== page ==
insignificant, especially in relation to the sphere of the fixed stars.
WHY THE ANCIENTS THOUGHT THAT Chapter 7
THE EARTH REMAINED AT REST IN
THE MIDDLE OF THE UNIVERSE AS ITS CENTER
Accordingly, the ancient philosophers sought to establish that the earth
remains at rest in the middle of the universe by certain other
arguments. As their main reason, however, they adduce heaviness and
lightness. Earth is in fact the heaviest element, and everything that
has weight is borne toward it in an effort to reach its inmost center.
The earth being spherical, by their own nature heavy objects are carried
to it from all directions at right angles to its surface. Hence, if they
were not checked at its surface, they would collide at its center, since
a straight line perpendicular to a horizontal plane at its point of
tangency with a sphere leads to the [sphere's] center. But things
brought to the middle, it seem to follow, come to rest at the middle.
All the more, then, will the entire earth be at rest in the middle, and
as the recipient of every falling body it will remain motionless thanks
to its weight.
In like manner, the ancient philosophers analyze motion and its nature
in a further attempt to confirm their conclusion. Thus, according to
Aristotle, the motion of a single simple body is simple; of the simple
motions, one is straight and the other is circular; of the straight
motions, one is upward and the other is
downward. Hence every simple motion is either toward the middle, that is,
downward; or away from the middle, that is, upward; or around the middle, that
is, circular. To be carried downward, that is, to seek the middle, is a property
only of earth and water, which are considered heavy; on the other hand, air and
fire, which are endowed with lightness, move upward and away from the middle. To
these four elements it seems reasonable to assign rectilinear motion, but to the
heavenly bodies, circular motion around the middle. This is what Aristotle says
[Heavens, I, 2; II, 14].
Therefore, remarks Ptolemy of Alexandria [Syntaxis, 1, 7], if the earth were to
move, merely in a daily rotation, the opposite of what was said above would have
to occur, since a motion would have to be exceedingly violent and its speed
unsurpassablc to carry the entire circumference of the earth around in
twenty-four hours. But things which undergo an abrupt rotation seem utterly
unsuited to gather [bodies to themselves], and seem more likely, if they have
been produced by combination, to fly apart unless they are held together by some
bond. The earth would long ago have burst asunder, he says, and dropped out of
the skies (a quite preposterous notion); and, what is more, living creatures and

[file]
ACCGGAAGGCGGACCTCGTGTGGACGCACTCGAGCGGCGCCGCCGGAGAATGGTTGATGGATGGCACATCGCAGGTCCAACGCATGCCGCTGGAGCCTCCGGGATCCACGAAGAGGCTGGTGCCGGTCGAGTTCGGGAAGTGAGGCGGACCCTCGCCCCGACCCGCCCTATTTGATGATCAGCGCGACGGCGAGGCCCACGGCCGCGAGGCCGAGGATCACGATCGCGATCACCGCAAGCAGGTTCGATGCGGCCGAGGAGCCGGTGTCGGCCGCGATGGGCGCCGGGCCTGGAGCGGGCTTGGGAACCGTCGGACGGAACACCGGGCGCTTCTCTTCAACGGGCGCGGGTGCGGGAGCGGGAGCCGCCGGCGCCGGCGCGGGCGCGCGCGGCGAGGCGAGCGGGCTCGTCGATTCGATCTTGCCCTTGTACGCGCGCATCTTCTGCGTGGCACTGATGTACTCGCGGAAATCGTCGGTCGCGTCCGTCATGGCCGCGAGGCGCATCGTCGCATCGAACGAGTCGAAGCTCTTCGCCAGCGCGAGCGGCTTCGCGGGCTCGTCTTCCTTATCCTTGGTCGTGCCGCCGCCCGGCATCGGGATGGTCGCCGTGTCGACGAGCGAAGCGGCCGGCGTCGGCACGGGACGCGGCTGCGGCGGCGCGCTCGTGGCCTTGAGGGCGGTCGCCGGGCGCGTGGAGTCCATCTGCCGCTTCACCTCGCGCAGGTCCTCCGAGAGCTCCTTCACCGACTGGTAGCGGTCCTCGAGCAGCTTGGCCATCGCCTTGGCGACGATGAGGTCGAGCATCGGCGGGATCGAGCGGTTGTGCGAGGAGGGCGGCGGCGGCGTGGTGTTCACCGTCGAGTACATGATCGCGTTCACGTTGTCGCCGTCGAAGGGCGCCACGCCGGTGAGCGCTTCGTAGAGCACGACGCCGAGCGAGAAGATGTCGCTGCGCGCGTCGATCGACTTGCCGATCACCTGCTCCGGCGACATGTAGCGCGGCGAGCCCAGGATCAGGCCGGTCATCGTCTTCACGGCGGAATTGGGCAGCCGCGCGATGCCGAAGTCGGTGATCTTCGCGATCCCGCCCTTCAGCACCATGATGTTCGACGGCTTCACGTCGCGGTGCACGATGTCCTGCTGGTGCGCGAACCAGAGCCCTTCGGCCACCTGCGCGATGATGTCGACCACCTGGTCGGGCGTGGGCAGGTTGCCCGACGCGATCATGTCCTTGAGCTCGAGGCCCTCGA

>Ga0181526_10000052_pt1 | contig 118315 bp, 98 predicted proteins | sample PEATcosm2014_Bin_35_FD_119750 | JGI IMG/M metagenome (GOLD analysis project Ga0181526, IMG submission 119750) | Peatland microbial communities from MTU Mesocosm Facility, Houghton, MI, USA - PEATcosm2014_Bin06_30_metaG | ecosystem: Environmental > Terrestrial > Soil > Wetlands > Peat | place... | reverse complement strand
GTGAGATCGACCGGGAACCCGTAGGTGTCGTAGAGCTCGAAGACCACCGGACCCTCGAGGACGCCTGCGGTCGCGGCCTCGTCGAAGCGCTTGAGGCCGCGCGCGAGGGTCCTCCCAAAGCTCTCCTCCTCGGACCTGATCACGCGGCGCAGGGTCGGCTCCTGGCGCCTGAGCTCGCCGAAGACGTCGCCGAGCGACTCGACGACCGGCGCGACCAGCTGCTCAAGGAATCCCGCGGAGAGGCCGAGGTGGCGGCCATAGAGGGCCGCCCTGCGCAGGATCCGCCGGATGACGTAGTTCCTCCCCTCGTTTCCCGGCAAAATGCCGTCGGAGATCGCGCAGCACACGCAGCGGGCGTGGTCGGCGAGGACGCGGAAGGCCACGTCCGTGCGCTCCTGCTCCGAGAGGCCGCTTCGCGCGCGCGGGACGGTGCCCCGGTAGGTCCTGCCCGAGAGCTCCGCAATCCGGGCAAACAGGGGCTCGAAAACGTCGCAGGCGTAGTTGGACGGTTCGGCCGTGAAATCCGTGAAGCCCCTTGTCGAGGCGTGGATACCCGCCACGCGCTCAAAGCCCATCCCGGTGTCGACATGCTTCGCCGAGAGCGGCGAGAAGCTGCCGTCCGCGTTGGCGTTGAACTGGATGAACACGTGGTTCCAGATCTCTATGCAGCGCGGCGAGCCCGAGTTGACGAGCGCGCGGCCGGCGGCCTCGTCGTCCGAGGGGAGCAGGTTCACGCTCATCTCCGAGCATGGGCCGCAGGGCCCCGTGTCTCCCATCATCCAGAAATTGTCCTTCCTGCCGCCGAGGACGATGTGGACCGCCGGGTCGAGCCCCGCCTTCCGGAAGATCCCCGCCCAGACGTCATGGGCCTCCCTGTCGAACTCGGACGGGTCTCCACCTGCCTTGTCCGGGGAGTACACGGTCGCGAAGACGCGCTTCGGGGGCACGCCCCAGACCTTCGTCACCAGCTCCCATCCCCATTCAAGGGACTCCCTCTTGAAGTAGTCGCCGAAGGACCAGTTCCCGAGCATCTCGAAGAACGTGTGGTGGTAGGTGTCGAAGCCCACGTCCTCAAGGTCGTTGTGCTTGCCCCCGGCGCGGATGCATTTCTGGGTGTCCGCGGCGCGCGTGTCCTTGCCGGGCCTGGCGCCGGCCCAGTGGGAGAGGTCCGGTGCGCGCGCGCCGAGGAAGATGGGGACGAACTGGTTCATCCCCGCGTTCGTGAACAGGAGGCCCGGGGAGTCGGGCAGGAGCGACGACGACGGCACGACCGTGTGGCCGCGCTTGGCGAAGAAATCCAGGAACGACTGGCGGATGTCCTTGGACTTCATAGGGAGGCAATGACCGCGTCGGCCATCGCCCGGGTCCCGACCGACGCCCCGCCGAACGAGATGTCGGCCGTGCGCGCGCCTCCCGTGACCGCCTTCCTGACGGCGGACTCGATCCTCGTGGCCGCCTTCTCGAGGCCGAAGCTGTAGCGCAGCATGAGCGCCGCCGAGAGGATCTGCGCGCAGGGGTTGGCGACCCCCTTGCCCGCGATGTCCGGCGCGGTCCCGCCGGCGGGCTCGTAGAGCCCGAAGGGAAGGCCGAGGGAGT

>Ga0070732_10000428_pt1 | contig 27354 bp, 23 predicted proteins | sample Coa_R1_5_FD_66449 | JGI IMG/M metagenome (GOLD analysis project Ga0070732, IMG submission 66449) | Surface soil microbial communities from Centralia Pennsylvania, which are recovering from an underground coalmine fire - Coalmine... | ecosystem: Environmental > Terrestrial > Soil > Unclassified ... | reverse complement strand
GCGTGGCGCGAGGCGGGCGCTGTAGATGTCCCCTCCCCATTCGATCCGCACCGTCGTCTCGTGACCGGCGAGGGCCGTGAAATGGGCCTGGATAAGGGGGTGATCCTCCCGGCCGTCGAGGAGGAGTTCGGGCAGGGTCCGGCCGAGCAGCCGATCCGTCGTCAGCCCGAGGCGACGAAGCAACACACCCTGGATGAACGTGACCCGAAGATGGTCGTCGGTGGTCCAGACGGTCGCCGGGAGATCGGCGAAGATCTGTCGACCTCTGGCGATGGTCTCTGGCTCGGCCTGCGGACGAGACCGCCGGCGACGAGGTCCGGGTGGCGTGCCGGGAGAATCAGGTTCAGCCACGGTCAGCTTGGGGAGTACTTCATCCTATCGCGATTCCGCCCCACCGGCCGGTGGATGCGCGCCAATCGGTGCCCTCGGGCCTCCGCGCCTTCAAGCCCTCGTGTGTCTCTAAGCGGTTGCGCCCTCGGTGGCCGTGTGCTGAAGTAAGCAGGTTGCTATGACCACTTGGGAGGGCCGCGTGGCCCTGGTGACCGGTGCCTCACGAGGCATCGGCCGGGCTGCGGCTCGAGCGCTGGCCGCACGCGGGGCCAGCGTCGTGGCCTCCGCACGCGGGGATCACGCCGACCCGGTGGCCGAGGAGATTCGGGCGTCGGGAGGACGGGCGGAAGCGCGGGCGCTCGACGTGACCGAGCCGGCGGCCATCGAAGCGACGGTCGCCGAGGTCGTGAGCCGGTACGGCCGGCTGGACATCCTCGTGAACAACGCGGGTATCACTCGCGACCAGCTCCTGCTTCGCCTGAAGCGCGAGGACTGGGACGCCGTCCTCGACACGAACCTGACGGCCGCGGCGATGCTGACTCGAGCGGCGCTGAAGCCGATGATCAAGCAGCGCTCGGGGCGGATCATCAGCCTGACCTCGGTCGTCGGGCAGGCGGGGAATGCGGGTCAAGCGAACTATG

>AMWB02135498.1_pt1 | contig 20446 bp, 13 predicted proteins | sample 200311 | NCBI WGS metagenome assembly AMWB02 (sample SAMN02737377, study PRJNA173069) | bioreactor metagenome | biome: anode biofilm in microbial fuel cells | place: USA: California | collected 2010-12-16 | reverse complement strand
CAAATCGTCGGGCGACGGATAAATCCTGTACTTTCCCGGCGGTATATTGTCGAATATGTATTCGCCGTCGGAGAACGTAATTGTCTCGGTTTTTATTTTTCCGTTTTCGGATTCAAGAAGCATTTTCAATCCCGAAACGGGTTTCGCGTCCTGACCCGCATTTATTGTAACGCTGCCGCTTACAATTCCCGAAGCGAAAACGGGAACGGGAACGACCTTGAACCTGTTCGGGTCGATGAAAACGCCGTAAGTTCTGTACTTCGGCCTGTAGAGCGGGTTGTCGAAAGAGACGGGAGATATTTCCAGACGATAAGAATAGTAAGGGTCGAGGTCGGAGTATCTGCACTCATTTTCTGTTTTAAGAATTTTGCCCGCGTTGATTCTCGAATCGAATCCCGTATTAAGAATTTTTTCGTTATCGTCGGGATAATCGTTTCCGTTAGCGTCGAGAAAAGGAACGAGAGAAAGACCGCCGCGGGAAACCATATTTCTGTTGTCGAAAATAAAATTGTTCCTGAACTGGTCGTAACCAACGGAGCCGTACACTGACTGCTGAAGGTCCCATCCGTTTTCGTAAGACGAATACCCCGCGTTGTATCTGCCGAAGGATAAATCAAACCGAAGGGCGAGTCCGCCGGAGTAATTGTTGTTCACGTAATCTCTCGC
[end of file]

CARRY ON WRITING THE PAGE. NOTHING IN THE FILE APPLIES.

any other loose weights would by no means remain unshaken. Nor would objects
falling in a straight line descend perpendicularly to their appointed place,
which would meantime have been withdrawn by so rapid a movement. Moreover, clouds
and anything else floating in the air would be seen drifting always westward.
THE INADEQUACY OF THE PREVIOUS Chapter 8
ARGUMENTS AND A REFUTATION OF TIMM
For these and similar reasons forsooth the ancients insist that the earth remains
at rest in the middle of the universe, and that this is its status beyond any
doubt. Yet if anyone believes that the earth rotates, surely he will hold that
its motion is natural, not violent. But what is in accordance with nature
produces effects contrary to those resulting from violence, since things to which
force or violence is applied must disintegrate and cannot long endure. On the
other hand, that which is brought into existence by nature is well-ordered and
preserved in its best state. Ptolemy has no cause, then, to fear that the earth
and everything earthly will be disrupted by a rotation created through natures
handiwork, which is quite different from what art or human intelligence can
But why does he not feel this apprehension even more for the universe, whose
motion must be the swifter, the bigger the heavens are than the earth? Or have
the heavens become immense because the indescribable violence of their motion
drives them away from the center? Would they also fall apart if they came to a
halt? Were this reasoning sound, surely the size of the heavens would likewise
grow to infinity. For the higher they are driven by the power of their motion,
the faster that motion will be, since the circumference of which it must make the
circuit in the period of twenty-four hours is constantly expanding; and, in turn,
as the velocity of the motion mounts, the vastness of the heavens is enlarged. In
this way the speed will increase the size, and the size the speed, to infinity.
Yet according to the fimiliar ear axiom of physics that the infinite cannot be
traversed 5 or moved in any way, the heavens will therefore necessarily remain
But beyond the heavens there is said to be no body, no space, no void, abso-
lutely nothing, so that there is nowhere the heavens can go. In that
case it is really astonishing if something can be held in check by
nothing. If the heavens are infinite, however, and finite at their inner
concavity only, there will perhaps be more reason to believe that beyond
the heavens there is nothing. For, every single thing, no matter what
size it attains, will be inside them, but the heavens will abide
motionless. For, the chief contention by which it is sought to prove
that the universe is finite is its motion. Let us therefore leave the
question whether the universe is finite or infinite to be discussed by
the natural philosophers.
We regard it as a certainty that the earth, enclosed between poles, is
bounded by a spherical surface. Why then do we still hesitate to grant
it the motion appropriate by nature to its form rather than attribute a
movement to the entire universe, whose limit is unknown and unknowable?
Why should we not admit, with regard to the daily rotation, that the